I noted with interest recently the number of cyclists who had received fixed-charge notices and been prosecuted for dangerous cycling. Approximately 240 cyclists have been prosecuted, which is very much to be welcomed, as it shows there is a renewed emphasis and focus on the safety of cyclists. A total of 13 cyclists have been killed in the past year. I plead with all young drivers to be especially careful. We are all very concerned at the number of people who have been prosecuted for speeding, in particular, in housing estates and built-up areas. During Road Safety Week there is an opportunity for all of us to think about how temporary life is and how easily lives are lost on the road as a result of bad driver behaviour and poor vehicle maintenance. I urge all of us as public representatives to spread the word that there is a need for greater emphasis on safety as we head into the winter.
I also wish to raise the issue of Irish Water. A previous speaker said the Government's plan was illogical. To an extent, one could argue that it is, given all of the failures of Irish Water and water charges. There is a very clear logic to what the Government is doing with the water conservation grant and other measures, which is to entice people to register and then pay, even if they do not want to do so. There is a clear logic, even in terms of the seven-year investment plan which was announced today by Irish Water and its parent company. I heard some of their representatives on national radio this morning talk about the plan, but it is not grounded in reality. There is no acceptance that this will be a big political and electoral issue. I accept that the Government parties have their view on Irish Water and water charges and the Opposition has a different view. There will be a general election and the issue will be a central part of the campaign. We can all outline our positions and the people will decide. I have no difficulty with this. However, the plan ignores EUROSTAT's ruling. Irish Water is behaving as if it is a commercial semi-State company, even though EUROSTAT has stated it is not. The company talks about €2 billion being raised in revenue from residential customers by 2021, but it ignores the fact that almost half have not paid and that is half of those who have registered, never mind those who have not registered.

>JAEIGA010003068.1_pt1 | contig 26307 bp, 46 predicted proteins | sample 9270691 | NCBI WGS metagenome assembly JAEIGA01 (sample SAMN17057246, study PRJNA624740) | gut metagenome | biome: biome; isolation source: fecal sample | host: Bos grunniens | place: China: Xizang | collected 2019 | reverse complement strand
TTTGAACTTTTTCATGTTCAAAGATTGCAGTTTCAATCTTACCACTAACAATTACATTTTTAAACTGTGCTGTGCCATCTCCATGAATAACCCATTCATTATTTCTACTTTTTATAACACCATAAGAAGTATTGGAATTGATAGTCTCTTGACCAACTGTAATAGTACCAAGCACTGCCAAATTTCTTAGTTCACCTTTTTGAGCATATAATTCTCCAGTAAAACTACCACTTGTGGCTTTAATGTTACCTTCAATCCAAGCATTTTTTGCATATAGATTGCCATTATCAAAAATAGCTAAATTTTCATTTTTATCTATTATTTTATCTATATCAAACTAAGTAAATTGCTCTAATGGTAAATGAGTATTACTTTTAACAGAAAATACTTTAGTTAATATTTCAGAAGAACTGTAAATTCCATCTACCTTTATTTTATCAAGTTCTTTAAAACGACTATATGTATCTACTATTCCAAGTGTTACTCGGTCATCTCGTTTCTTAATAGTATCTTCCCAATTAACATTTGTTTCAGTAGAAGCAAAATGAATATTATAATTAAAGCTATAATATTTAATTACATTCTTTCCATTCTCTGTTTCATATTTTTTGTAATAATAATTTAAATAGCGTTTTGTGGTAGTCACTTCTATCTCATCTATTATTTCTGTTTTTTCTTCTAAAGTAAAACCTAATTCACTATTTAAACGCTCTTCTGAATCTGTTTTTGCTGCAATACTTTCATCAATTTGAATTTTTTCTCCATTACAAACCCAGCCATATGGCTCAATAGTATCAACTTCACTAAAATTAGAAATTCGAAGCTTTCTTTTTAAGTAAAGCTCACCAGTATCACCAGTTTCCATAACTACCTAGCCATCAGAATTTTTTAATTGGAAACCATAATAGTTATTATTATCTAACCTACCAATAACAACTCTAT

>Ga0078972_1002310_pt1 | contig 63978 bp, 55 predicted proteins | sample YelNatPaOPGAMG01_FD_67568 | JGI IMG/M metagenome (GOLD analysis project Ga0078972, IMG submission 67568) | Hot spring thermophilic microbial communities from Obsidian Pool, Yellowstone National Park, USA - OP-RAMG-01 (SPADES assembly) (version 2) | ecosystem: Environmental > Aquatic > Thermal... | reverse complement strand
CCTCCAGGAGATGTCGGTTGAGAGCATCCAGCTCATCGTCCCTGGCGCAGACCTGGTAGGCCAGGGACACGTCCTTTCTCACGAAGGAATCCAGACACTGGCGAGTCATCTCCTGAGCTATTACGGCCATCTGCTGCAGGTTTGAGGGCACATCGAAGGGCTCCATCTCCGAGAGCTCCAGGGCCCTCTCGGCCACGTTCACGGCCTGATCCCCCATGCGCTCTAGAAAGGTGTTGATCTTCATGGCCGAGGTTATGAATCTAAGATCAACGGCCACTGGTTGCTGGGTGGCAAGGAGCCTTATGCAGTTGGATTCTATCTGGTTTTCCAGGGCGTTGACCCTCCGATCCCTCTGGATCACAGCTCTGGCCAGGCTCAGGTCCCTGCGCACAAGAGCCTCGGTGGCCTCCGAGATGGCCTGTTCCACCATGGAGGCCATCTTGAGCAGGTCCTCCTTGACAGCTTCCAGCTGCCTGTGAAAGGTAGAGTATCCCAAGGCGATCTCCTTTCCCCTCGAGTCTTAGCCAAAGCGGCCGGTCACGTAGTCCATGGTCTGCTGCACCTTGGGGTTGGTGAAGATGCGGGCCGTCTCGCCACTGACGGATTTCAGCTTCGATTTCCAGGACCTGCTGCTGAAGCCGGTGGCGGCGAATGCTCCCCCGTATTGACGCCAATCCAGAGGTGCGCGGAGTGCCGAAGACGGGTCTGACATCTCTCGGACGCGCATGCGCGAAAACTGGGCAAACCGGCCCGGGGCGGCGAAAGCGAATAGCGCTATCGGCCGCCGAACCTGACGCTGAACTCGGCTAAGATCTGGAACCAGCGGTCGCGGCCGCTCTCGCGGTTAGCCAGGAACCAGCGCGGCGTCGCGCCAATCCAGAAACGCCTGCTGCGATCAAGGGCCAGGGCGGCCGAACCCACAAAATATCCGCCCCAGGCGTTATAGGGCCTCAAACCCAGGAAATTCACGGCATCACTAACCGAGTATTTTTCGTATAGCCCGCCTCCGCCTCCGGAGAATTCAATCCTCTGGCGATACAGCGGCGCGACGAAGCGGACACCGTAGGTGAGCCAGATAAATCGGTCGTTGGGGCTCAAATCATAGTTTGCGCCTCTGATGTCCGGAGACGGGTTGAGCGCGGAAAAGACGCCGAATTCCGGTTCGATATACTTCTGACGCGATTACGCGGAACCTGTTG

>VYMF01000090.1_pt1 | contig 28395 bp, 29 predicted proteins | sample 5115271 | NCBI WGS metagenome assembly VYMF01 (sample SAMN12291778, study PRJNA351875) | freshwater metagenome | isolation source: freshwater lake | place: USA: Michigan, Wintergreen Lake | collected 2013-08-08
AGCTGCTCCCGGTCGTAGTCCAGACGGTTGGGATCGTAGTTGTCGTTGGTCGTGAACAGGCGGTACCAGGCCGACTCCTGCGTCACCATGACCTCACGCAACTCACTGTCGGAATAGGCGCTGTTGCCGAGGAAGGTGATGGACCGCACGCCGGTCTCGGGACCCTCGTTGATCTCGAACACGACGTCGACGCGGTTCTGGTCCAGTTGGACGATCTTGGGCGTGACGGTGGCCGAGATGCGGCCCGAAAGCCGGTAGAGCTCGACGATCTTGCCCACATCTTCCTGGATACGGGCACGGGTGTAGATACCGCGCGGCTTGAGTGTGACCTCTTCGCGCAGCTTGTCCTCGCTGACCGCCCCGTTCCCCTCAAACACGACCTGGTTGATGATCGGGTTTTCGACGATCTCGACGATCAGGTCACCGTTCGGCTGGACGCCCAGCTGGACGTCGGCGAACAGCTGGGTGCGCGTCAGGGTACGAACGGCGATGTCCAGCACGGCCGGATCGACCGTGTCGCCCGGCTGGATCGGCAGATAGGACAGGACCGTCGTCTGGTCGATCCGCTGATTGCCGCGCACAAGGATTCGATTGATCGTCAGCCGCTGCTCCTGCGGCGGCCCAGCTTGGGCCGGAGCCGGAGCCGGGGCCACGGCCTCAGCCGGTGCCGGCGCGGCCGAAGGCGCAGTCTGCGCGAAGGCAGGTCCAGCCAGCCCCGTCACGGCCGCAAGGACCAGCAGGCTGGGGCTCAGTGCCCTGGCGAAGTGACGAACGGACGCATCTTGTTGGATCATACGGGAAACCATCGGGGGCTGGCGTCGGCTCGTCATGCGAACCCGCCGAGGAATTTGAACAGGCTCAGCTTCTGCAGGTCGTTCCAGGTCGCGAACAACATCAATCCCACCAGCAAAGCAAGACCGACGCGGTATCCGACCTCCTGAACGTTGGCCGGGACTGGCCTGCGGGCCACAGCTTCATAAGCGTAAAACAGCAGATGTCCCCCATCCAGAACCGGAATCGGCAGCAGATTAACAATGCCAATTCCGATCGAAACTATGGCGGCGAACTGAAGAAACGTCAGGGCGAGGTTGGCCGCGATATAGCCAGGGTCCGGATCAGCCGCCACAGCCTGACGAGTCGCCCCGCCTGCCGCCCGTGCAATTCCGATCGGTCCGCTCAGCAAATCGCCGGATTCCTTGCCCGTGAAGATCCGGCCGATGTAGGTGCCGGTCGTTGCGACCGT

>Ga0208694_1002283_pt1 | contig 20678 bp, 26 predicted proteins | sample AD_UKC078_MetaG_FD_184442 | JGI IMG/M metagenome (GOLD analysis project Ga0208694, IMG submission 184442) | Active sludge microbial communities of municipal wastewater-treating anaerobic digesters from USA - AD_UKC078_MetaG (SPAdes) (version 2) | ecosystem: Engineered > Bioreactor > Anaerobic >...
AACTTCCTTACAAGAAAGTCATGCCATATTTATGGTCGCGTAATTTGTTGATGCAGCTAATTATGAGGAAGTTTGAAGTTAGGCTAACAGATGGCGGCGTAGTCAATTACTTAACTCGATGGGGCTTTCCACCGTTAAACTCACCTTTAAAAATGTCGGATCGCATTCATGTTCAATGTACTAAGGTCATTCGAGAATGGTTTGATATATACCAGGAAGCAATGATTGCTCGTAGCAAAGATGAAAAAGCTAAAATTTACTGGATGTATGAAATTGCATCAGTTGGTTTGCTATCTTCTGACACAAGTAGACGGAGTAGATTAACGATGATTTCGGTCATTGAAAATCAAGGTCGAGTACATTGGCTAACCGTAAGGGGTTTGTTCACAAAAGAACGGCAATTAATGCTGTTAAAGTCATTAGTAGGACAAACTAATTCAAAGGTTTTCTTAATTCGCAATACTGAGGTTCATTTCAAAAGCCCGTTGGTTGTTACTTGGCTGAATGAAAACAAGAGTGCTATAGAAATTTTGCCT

There are clear problems with the Government's strategy, but the foundations on which the seven-year investment plan is being built must be examined. The reality is that what Irish Water is stating about its seven-year plan is that the money is going to come from commercial water rates, domestic water rates and borrowing. All of the borrowing will be on the State balance sheet, which means that every cent is coming from either businesses in the State, citizens who pay and borrowings. A massive investment plan is envisaged, yet there is no discussion or debate in the Houses of the Oireachtas. The Dáil is not scheduled to debate the seven-year plan and neither has such a debate been scheduled in the Seanad. This is taxpayers’ money. In spite of EUROSTAT's ruling, given that this is a fully owned public company, as the Government has indicated, and the fact that it should not be treated as a private company - the Government has stated it does not want to privatise water services - the whole logic behind the seven-year investment plan appears to be to ultimately move towards privatisation. The plan should be brought to the Seanad and the Dáil to be debated. We will have a political debate and a debate during the electoral campaign about the future of Irish Water and water charges. That will happen as a matter of course, but the plan should be brought before the Dáil and the Seanad to be debated. Let us have a debate about the foundations on which it is built, which are very shaky, ignore EUROSTAT's ruling and the obvious fact that many people in the State have not and will not pay for domestic water charges.